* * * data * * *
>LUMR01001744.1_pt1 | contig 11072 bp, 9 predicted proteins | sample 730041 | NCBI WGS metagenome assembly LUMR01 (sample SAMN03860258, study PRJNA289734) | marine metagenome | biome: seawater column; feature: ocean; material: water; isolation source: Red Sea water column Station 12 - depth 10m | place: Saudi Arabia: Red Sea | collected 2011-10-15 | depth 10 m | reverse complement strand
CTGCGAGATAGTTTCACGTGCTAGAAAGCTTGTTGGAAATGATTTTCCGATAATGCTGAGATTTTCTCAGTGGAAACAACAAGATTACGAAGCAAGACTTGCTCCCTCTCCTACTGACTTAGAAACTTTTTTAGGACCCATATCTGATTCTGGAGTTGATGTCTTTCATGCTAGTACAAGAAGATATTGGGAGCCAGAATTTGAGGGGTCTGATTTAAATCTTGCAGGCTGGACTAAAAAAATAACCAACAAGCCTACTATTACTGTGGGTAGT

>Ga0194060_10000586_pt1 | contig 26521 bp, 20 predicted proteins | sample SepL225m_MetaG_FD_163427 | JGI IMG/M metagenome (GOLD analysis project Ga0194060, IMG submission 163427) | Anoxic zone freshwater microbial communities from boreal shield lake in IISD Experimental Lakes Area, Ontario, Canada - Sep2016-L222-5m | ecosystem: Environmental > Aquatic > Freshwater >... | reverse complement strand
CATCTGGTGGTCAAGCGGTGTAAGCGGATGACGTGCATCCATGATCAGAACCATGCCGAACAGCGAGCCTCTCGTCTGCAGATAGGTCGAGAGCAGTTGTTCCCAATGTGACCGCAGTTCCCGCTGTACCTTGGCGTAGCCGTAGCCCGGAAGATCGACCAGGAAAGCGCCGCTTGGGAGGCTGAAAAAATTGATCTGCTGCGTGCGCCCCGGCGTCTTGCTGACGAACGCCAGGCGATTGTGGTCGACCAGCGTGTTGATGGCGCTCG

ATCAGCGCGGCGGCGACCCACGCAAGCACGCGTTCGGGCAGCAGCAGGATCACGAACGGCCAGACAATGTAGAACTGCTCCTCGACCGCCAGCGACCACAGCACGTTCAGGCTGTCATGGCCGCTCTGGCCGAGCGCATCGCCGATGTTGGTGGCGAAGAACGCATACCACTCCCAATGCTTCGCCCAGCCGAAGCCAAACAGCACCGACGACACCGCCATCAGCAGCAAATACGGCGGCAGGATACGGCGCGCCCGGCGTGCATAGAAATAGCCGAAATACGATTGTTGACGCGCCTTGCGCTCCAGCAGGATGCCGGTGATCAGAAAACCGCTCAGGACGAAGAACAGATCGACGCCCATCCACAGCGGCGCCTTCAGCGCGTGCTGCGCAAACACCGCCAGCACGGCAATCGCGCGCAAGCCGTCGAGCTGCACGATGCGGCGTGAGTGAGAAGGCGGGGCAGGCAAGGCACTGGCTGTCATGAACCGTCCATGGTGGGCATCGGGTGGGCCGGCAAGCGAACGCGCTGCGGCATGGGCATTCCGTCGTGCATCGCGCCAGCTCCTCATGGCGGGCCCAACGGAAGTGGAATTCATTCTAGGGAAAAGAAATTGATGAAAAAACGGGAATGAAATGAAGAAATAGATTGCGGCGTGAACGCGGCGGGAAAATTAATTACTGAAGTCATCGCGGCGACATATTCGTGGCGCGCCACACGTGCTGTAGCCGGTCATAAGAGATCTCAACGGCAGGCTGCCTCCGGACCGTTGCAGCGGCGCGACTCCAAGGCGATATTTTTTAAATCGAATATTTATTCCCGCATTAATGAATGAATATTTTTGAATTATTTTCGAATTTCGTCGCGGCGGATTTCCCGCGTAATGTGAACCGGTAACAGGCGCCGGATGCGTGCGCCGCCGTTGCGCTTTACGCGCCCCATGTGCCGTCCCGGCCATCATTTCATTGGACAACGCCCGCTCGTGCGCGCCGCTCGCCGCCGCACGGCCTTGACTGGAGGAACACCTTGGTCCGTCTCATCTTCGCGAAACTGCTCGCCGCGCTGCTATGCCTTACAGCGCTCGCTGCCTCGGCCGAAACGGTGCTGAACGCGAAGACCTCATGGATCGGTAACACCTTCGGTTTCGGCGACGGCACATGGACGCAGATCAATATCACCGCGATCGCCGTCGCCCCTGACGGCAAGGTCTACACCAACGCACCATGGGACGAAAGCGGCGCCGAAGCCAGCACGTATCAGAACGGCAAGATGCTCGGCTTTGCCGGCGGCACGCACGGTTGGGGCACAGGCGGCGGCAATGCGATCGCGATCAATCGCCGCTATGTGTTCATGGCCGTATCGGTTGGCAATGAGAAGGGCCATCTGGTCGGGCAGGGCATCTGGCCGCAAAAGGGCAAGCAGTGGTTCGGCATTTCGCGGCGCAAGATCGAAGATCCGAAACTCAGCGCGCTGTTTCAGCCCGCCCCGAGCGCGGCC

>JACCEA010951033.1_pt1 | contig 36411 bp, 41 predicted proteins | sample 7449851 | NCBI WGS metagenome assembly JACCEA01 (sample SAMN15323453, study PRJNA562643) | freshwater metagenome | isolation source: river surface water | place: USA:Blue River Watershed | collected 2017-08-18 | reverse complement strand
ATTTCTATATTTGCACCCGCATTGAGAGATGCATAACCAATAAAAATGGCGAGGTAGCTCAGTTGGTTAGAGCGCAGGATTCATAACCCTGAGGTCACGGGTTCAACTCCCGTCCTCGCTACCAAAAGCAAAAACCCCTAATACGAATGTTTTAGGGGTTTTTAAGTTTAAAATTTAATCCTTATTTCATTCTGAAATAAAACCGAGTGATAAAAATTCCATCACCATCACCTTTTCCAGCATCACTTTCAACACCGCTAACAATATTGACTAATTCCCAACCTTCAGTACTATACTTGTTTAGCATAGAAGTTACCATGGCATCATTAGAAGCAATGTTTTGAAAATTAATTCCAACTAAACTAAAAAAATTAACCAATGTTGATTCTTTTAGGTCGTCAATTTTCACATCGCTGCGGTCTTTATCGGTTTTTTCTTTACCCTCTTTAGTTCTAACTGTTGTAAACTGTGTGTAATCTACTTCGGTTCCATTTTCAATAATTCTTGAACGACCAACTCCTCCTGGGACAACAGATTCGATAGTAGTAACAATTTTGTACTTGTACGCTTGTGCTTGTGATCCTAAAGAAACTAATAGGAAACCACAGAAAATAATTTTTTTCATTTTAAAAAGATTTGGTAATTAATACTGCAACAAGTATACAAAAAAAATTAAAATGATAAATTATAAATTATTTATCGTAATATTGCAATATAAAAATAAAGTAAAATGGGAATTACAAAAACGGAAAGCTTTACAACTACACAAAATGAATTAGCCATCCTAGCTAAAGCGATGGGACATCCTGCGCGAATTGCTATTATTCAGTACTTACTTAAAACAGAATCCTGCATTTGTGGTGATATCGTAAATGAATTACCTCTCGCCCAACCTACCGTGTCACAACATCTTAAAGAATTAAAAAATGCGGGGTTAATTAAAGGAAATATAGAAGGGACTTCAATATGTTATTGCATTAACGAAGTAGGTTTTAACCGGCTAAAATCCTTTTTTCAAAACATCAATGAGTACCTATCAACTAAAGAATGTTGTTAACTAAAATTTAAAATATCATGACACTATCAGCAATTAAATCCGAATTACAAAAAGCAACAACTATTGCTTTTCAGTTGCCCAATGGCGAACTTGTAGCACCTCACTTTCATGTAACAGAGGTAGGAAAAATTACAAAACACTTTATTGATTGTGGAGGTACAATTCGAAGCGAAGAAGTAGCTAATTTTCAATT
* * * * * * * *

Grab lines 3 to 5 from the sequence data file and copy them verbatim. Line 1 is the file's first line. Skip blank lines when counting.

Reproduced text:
>Ga0194060_10000586_pt1 | contig 26521 bp, 20 predicted proteins | sample SepL225m_MetaG_FD_163427 | JGI IMG/M metagenome (GOLD analysis project Ga0194060, IMG submission 163427) | Anoxic zone freshwater microbial communities from boreal shield lake in IISD Experimental Lakes Area, Ontario, Canada - Sep2016-L222-5m | ecosystem: Environmental > Aquatic > Freshwater >... | reverse complement strand
CATCTGGTGGTCAAGCGGTGTAAGCGGATGACGTGCATCCATGATCAGAACCATGCCGAACAGCGAGCCTCTCGTCTGCAGATAGGTCGAGAGCAGTTGTTCCCAATGTGACCGCAGTTCCCGCTGTACCTTGGCGTAGCCGTAGCCCGGAAGATCGACCAGGAAAGCGCCGCTTGGGAGGCTGAAAAAATTGATCTGCTGCGTGCGCCCCGGCGTCTTGCTGACGAACGCCAGGCGATTGTGGTCGACCAGCGTGTTGATGGCGCTCG

ATCAGCGCGGCGGCGACCCACGCAAGCACGCGTTCGGGCAGCAGCAGGATCACGAACGGCCAGACAATGTAGAACTGCTCCTCGACCGCCAGCGACCACAGCACGTTCAGGCTGTCATGGCCGCTCTGGCCGAGCGCATCGCCGATGTTGGTGGCGAAGAACGCATACCACTCCCAATGCTTCGCCCAGCCGAAGCCAAACAGCACCGACGACACCGCCATCAGCAGCAAATACGGCGGCAGGATACGGCGCGCCCGGCGTGCATAGAAATAGCCGAAATACGATTGTTGACGCGCCTTGCGCTCCAGCAGGATGCCGGTGATCAGAAAACCGCTCAGGACGAAGAACAGATCGACGCCCATCCACAGCGGCGCCTTCAGCGCGTGCTGCGCAAACACCGCCAGCACGGCAATCGCGCGCAAGCCGTCGAGCTGCACGATGCGGCGTGAGTGAGAAGGCGGGGCAGGCAAGGCACTGGCTGTCATGAACCGTCCATGGTGGGCATCGGGTGGGCCGGCAAGCGAACGCGCTGCGGCATGGGCATTCCGTCGTGCATCGCGCCAGCTCCTCATGGCGGGCCCAACGGAAGTGGAATTCATTCTAGGGAAAAGAAATTGATGAAAAAACGGGAATGAAATGAAGAAATAGATTGCGGCGTGAACGCGGCGGGAAAATTAATTACTGAAGTCATCGCGGCGACATATTCGTGGCGCGCCACACGTGCTGTAGCCGGTCATAAGAGATCTCAACGGCAGGCTGCCTCCGGACCGTTGCAGCGGCGCGACTCCAAGGCGATATTTTTTAAATCGAATATTTATTCCCGCATTAATGAATGAATATTTTTGAATTATTTTCGAATTTCGTCGCGGCGGATTTCCCGCGTAATGTGAACCGGTAACAGGCGCCGGATGCGTGCGCCGCCGTTGCGCTTTACGCGCCCCATGTGCCGTCCCGGCCATCATTTCATTGGACAACGCCCGCTCGTGCGCGCCGCTCGCCGCCGCACGGCCTTGACTGGAGGAACACCTTGGTCCGTCTCATCTTCGCGAAACTGCTCGCCGCGCTGCTATGCCTTACAGCGCTCGCTGCCTCGGCCGAAACGGTGCTGAACGCGAAGACCTCATGGATCGGTAACACCTTCGGTTTCGGCGACGGCACATGGACGCAGATCAATATCACCGCGATCGCCGTCGCCCCTGACGGCAAGGTCTACACCAACGCACCATGGGACGAAAGCGGCGCCGAAGCCAGCACGTATCAGAACGGCAAGATGCTCGGCTTTGCCGGCGGCACGCACGGTTGGGGCACAGGCGGCGGCAATGCGATCGCGATCAATCGCCGCTATGTGTTCATGGCCGTATCGGTTGGCAATGAGAAGGGCCATCTGGTCGGGCAGGGCATCTGGCCGCAAAAGGGCAAGCAGTGGTTCGGCATTTCGCGGCGCAAGATCGAAGATCCGAAACTCAGCGCGCTGTTTCAGCCCGCCCCGAGCGCGGCC